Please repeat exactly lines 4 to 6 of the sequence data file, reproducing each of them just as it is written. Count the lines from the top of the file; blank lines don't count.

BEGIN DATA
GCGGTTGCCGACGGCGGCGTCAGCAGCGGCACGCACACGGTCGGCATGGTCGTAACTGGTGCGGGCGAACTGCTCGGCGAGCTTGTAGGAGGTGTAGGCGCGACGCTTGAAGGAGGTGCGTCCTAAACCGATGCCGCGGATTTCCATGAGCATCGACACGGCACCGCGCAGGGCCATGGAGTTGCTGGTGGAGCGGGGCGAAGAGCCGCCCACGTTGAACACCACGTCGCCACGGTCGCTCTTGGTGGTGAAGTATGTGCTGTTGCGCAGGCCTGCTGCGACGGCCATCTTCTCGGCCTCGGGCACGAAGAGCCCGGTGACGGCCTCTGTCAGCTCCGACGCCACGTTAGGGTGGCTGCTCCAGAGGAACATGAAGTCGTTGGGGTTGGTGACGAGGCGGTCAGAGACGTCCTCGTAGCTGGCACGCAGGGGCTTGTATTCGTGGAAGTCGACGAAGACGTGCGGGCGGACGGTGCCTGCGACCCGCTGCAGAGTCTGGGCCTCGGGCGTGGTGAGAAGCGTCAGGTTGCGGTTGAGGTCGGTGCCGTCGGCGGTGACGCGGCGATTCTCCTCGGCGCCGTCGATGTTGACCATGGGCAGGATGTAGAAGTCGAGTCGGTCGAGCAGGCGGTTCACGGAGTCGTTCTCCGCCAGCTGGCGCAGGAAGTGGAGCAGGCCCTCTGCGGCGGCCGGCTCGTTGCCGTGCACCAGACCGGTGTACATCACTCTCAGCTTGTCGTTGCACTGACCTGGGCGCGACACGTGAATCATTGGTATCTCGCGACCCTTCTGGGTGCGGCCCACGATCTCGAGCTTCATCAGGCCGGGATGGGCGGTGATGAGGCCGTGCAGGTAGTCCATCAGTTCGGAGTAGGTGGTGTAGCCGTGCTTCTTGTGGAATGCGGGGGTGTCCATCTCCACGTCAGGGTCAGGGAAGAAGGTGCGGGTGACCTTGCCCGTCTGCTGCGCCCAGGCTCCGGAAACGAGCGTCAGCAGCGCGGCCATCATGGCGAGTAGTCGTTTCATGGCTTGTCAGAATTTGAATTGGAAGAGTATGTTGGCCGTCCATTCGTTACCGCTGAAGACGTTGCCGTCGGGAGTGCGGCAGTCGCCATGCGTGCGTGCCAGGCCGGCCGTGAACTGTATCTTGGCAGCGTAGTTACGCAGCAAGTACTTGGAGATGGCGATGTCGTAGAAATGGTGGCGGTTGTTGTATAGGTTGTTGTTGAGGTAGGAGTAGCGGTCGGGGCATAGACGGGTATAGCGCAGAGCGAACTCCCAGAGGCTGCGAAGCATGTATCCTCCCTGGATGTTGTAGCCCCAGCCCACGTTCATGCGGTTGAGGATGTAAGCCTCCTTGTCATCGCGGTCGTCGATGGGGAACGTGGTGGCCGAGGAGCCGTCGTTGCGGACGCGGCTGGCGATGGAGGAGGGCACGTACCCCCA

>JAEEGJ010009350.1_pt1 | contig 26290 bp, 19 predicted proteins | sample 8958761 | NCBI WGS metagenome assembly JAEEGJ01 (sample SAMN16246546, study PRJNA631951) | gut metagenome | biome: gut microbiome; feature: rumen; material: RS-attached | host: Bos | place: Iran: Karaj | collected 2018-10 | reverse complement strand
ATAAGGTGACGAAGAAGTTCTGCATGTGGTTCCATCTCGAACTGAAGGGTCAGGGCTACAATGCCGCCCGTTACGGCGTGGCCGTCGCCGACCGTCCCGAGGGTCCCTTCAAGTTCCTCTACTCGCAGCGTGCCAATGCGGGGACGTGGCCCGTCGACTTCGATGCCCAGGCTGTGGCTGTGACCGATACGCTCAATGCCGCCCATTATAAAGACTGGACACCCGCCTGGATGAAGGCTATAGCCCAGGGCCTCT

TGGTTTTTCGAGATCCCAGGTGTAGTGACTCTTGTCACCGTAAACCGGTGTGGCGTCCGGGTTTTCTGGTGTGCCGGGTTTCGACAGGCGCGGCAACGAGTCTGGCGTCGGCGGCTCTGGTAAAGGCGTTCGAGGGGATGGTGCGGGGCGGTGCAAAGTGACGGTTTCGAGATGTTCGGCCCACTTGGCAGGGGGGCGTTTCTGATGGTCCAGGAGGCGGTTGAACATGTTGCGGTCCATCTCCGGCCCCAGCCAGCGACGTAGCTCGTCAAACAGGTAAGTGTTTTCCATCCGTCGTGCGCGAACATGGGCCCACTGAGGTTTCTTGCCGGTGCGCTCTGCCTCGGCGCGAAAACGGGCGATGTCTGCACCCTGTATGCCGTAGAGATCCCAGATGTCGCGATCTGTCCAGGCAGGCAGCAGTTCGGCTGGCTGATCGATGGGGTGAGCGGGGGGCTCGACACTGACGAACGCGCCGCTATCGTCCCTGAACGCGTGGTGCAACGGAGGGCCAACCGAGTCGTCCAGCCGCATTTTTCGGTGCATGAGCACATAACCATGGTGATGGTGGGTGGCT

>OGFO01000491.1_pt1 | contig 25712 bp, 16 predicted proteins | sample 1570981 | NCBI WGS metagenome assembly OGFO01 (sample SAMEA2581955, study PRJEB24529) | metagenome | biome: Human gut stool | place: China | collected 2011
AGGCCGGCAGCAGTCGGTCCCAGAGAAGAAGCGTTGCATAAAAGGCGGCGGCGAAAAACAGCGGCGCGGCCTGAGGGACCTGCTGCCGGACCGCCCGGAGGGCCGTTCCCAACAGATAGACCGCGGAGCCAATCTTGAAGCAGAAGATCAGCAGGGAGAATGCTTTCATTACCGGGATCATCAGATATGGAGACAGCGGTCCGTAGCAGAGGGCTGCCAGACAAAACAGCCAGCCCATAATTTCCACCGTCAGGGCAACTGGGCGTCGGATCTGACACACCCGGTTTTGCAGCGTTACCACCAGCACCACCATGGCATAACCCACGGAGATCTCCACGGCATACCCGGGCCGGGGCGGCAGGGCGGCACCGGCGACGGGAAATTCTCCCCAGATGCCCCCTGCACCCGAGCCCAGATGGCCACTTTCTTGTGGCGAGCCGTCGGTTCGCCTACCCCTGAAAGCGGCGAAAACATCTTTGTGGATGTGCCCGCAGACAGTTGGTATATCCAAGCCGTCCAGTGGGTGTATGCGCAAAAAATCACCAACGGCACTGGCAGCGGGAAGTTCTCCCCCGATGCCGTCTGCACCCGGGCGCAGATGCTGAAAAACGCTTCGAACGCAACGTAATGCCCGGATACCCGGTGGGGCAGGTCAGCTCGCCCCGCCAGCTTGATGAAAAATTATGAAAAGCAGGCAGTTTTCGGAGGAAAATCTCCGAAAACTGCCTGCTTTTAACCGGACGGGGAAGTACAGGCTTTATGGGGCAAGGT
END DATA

TGGTTTTTCGAGATCCCAGGTGTAGTGACTCTTGTCACCGTAAACCGGTGTGGCGTCCGGGTTTTCTGGTGTGCCGGGTTTCGACAGGCGCGGCAACGAGTCTGGCGTCGGCGGCTCTGGTAAAGGCGTTCGAGGGGATGGTGCGGGGCGGTGCAAAGTGACGGTTTCGAGATGTTCGGCCCACTTGGCAGGGGGGCGTTTCTGATGGTCCAGGAGGCGGTTGAACATGTTGCGGTCCATCTCCGGCCCCAGCCAGCGACGTAGCTCGTCAAACAGGTAAGTGTTTTCCATCCGTCGTGCGCGAACATGGGCCCACTGAGGTTTCTTGCCGGTGCGCTCTGCCTCGGCGCGAAAACGGGCGATGTCTGCACCCTGTATGCCGTAGAGATCCCAGATGTCGCGATCTGTCCAGGCAGGCAGCAGTTCGGCTGGCTGATCGATGGGGTGAGCGGGGGGCTCGACACTGACGAACGCGCCGCTATCGTCCCTGAACGCGTGGTGCAACGGAGGGCCAACCGAGTCGTCCAGCCGCATTTTTCGGTGCATGAGCACATAACCATGGTGATGGTGGGTGGCT

>OGFO01000491.1_pt1 | contig 25712 bp, 16 predicted proteins | sample 1570981 | NCBI WGS metagenome assembly OGFO01 (sample SAMEA2581955, study PRJEB24529) | metagenome | biome: Human gut stool | place: China | collected 2011
AGGCCGGCAGCAGTCGGTCCCAGAGAAGAAGCGTTGCATAAAAGGCGGCGGCGAAAAACAGCGGCGCGGCCTGAGGGACCTGCTGCCGGACCGCCCGGAGGGCCGTTCCCAACAGATAGACCGCGGAGCCAATCTTGAAGCAGAAGATCAGCAGGGAGAATGCTTTCATTACCGGGATCATCAGATATGGAGACAGCGGTCCGTAGCAGAGGGCTGCCAGACAAAACAGCCAGCCCATAATTTCCACCGTCAGGGCAACTGGGCGTCGGATCTGACACACCCGGTTTTGCAGCGTTACCACCAGCACCACCATGGCATAACCCACGGAGATCTCCACGGCATACCCGGGCCGGGGCGGCAGGGCGGCACCGGCGACGGGAAATTCTCCCCAGATGCCCCCTGCACCCGAGCCCAGATGGCCACTTTCTTGTGGCGAGCCGTCGGTTCGCCTACCCCTGAAAGCGGCGAAAACATCTTTGTGGATGTGCCCGCAGACAGTTGGTATATCCAAGCCGTCCAGTGGGTGTATGCGCAAAAAATCACCAACGGCACTGGCAGCGGGAAGTTCTCCCCCGATGCCGTCTGCACCCGGGCGCAGATGCTGAAAAACGCTTCGAACGCAACGTAATGCCCGGATACCCGGTGGGGCAGGTCAGCTCGCCCCGCCAGCTTGATGAAAAATTATGAAAAGCAGGCAGTTTTCGGAGGAAAATCTCCGAAAACTGCCTGCTTTTAACCGGACGGGGAAGTACAGGCTTTATGGGGCAAGGT